What are the Basics of Algebra?

Before we begin to understand the addition of algebraic expressions, we need to list out a few things that form the basis of algebra.

An algebraic expression is a collection of variable numbers and constants that combine with one, two, or more operations like addition (plus), subtraction (minus), multiplication, division, or a rational exponent. An algebraic expression includes a group of one, two, or more terms, where a term consists of factors — either number(s) (digits) or variable(s) or both together, with or without an exponent.

variable is generally denoted by x or y or some other letter whose value is not known or can be anything.

constant is a number by itself.

coefficient is a number accompanying a variable (multiplication).

An exponent tells us how many times a variable or a number is multiplied by itself.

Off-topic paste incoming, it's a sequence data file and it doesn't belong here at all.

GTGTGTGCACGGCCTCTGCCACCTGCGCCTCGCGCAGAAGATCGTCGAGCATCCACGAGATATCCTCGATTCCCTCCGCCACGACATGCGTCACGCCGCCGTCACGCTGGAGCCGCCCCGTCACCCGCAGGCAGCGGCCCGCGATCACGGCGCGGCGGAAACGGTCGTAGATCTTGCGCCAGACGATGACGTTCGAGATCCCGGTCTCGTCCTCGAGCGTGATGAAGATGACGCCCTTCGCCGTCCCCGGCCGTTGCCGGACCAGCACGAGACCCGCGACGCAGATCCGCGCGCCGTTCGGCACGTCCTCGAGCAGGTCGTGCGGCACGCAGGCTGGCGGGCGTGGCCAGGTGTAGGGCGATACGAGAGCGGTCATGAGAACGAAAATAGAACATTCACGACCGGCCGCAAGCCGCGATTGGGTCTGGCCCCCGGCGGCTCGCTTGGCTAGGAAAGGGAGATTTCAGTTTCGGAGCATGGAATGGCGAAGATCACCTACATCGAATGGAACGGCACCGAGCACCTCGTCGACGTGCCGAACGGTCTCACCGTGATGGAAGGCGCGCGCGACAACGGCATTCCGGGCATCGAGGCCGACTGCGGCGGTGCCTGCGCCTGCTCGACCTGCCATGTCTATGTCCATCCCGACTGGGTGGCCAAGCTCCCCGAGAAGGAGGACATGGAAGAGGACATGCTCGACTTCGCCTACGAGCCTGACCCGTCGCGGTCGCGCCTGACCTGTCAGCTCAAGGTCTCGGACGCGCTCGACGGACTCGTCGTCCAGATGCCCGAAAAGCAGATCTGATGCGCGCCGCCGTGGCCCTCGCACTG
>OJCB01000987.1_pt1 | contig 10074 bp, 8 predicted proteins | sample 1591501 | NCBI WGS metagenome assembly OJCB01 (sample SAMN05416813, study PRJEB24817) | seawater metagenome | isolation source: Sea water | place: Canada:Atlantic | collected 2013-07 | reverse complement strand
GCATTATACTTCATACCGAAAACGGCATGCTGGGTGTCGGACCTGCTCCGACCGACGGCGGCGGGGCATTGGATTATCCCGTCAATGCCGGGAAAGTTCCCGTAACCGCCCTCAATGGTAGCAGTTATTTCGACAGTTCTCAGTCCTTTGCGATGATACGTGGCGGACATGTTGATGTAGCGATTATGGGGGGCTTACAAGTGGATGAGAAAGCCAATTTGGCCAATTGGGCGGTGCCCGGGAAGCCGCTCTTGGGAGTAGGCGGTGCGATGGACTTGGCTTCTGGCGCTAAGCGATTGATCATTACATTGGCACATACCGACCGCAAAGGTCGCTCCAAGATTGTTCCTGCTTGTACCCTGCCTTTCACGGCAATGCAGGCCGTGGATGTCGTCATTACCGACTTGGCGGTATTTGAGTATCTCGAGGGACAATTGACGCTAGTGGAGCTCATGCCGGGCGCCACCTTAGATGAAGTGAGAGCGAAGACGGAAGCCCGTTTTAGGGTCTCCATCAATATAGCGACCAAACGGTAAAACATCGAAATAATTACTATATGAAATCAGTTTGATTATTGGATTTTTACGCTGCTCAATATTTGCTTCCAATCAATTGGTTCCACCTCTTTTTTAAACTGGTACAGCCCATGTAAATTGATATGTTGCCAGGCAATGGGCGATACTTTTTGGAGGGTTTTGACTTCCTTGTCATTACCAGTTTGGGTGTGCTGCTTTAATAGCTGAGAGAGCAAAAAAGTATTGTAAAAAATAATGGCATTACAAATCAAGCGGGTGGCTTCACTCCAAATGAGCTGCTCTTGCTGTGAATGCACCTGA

1. Consider the product of (2/3)2 and (15/8)2. Here, the fractional bases are different but the powers are the same. Thus, 

(2/3)2 × (15/8)2 = (2/3 × 15/8)2 = (5/4)2 = 52/42 = 25/16.

2. Consider the product of (2/3)2 and (2/3)5. Here, the fractional bases are the same. (2/3)2 × (2/3)= (2/3)2+5. Thus,

(2/3)7 = 27/37 = 128/2187.

3. Consider the product of (3/4)2 and (2/3)3. Here, the fractional bases and the powers are different. (3/4)2 × (2/3)3  Thus, (32 × 23)/(42 × 33) = 1/6.

Interesting Fact

Egyptians were able to solve problems involving two equations with two unknowns, way back in 300 BC, but it was all done verbally without the use of any symbols, as they were not yet invented then.

How to Add

Addition in algebra is both related to and different from how basic addition is usually done with numbers. The difference is that only similar numbers or like terms can be added together, while the rest or unlike terms can only be included in the algebraic expression and cannot be combined.

Imagine a math worksheet word problem as follows: